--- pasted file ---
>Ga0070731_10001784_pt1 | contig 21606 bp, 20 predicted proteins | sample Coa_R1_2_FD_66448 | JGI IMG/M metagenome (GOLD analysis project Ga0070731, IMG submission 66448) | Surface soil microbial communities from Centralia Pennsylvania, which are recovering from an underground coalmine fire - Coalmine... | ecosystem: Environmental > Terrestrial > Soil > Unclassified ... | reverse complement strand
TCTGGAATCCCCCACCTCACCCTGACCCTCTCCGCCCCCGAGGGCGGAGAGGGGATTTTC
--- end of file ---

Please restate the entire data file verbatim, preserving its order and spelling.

>Ga0070731_10001784_pt1 | contig 21606 bp, 20 predicted proteins | sample Coa_R1_2_FD_66448 | JGI IMG/M metagenome (GOLD analysis project Ga0070731, IMG submission 66448) | Surface soil microbial communities from Centralia Pennsylvania, which are recovering from an underground coalmine fire - Coalmine... | ecosystem: Environmental > Terrestrial > Soil > Unclassified ... | reverse complement strand
TCTGGAATCCCCCACCTCACCCTGACCCTCTCCGCCCCCGAGGGCGGAGAGGGGATTTTC